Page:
But the truth is that once you see the problems with Mormonism, it is very easy to see the same problems in the origins of Christianity. We’re told as Mormons that Joseph Smith did more “save Jesus Christ only” to redeem mankind, and when you give up Joseph Smith, you often give up Christ as anything other than a historical figure who might have said some good things but who was likely never resurrected and whose words were written down a century or more after his death by people who never met him in real life and then were altered over centuries to massage them into whatever was needed at the time. It just feels all too familiar.

For some ex-Mormons, they left because of epistemological reasons. That is, they began to see that their own way of seeing the world and finding “Truth” was deeply flawed and subjective. They become enormously suspicious of everything offered as truth from outside, and even more so from within themselves. And that doesn’t lead to religion, particularly not any kind of institutional one. I’m not one who would describe my transition as epistemological, but I definitely understand this point of view. My belief in God at this point is deep and satisfying, but I’m also likely to say that it may be entirely made up — and that doesn’t bother me at all now, but certainly would have when I was still an orthodox Mormon. It would have sounded crazy, in fact.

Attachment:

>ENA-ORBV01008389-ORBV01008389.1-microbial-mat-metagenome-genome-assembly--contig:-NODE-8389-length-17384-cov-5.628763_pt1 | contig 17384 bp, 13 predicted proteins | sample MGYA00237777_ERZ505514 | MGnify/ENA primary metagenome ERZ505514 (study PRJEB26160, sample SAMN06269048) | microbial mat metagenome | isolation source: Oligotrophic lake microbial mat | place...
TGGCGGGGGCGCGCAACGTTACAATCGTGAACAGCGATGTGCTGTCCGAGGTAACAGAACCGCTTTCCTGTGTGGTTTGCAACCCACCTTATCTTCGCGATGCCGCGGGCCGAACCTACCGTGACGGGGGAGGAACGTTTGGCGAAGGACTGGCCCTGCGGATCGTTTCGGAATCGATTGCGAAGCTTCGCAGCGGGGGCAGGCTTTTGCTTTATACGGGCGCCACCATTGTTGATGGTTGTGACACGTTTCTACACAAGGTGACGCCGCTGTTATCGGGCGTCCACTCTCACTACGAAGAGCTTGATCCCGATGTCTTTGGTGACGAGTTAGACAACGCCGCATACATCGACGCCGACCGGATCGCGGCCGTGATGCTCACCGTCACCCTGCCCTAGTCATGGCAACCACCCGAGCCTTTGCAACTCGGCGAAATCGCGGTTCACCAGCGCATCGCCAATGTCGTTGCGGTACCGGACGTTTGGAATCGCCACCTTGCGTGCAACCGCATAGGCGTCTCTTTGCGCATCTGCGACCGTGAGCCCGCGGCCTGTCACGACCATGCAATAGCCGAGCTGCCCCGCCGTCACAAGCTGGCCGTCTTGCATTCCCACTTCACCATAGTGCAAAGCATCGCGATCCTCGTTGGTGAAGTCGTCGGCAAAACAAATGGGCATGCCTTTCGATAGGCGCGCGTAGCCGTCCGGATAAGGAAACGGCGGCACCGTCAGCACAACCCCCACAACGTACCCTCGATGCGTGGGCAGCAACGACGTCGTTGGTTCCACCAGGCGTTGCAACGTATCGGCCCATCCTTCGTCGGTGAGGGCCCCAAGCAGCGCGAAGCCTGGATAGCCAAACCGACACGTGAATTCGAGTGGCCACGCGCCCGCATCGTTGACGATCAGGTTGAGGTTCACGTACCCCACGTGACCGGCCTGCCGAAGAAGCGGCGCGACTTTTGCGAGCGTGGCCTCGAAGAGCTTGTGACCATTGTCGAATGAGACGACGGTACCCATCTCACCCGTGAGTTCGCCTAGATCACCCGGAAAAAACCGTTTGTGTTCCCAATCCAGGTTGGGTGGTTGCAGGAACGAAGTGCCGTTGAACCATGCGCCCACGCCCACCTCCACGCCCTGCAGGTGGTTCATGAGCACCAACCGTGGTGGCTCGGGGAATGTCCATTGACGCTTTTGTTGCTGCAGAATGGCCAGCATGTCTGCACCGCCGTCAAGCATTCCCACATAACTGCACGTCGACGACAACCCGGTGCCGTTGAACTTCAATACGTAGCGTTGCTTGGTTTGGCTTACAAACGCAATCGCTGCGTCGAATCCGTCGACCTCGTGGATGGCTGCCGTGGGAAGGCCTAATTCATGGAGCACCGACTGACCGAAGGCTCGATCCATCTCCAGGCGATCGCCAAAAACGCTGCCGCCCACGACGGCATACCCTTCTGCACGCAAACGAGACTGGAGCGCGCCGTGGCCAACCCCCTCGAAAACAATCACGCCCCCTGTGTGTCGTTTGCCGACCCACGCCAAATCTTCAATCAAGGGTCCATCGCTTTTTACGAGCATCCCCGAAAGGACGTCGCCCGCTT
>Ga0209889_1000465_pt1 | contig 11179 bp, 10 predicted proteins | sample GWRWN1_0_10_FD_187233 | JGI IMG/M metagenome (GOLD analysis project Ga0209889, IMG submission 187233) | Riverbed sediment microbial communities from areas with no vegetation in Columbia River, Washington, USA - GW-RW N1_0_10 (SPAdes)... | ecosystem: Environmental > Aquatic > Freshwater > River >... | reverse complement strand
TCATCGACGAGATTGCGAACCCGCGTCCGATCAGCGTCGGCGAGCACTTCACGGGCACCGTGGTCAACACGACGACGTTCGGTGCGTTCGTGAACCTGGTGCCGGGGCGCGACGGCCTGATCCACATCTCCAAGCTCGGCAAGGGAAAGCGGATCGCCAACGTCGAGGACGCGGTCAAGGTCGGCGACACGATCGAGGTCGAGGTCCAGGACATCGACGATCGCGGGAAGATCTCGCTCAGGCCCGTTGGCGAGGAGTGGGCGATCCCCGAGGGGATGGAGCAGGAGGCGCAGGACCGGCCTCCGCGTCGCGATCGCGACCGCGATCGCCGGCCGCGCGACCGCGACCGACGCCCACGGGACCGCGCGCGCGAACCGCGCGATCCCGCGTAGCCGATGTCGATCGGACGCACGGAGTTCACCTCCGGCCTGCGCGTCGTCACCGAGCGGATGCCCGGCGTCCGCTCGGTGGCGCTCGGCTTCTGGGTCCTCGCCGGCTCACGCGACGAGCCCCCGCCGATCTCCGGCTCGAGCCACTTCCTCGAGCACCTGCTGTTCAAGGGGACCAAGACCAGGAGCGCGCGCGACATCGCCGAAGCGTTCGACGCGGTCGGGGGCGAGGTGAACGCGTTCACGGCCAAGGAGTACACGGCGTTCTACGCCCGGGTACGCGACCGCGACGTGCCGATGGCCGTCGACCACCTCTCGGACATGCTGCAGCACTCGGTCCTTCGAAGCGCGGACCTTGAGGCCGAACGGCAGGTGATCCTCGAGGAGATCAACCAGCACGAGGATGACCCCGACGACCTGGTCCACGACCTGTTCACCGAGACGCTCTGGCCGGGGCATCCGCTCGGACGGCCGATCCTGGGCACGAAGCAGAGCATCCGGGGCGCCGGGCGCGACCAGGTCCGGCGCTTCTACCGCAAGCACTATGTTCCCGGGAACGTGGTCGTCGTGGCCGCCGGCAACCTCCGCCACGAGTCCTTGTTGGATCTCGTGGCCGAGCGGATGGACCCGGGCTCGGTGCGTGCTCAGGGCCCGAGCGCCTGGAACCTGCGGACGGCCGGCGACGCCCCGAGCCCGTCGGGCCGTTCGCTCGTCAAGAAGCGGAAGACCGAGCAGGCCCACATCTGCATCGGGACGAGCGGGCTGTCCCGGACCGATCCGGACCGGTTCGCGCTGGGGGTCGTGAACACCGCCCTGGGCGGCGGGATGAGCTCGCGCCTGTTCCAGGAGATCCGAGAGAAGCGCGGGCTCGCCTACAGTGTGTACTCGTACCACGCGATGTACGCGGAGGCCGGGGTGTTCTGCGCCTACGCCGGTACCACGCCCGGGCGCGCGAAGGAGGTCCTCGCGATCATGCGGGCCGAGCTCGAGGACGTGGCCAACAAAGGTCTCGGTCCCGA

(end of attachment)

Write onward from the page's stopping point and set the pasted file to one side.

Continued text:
When you lose your entire community as an ex-Mormon, there are some real traumas that are hard to get over. You’ve spent your whole life being told about the next life and what it will be like, what sacrifices you should make to get there, and on and on. Then everything drops out and you become suspicious of other people. At least, this was my experience. Some of this is just that I hadn’t learned how to interact in the real world, making friends for myself, and so on. Maybe I will at some point start to trust other people, but for me right now, this is a deep problem. I don’t trust people who say they like me and I certainly don’t trust them not to be selling me some kind of religion for ulterior motives I don’t know about.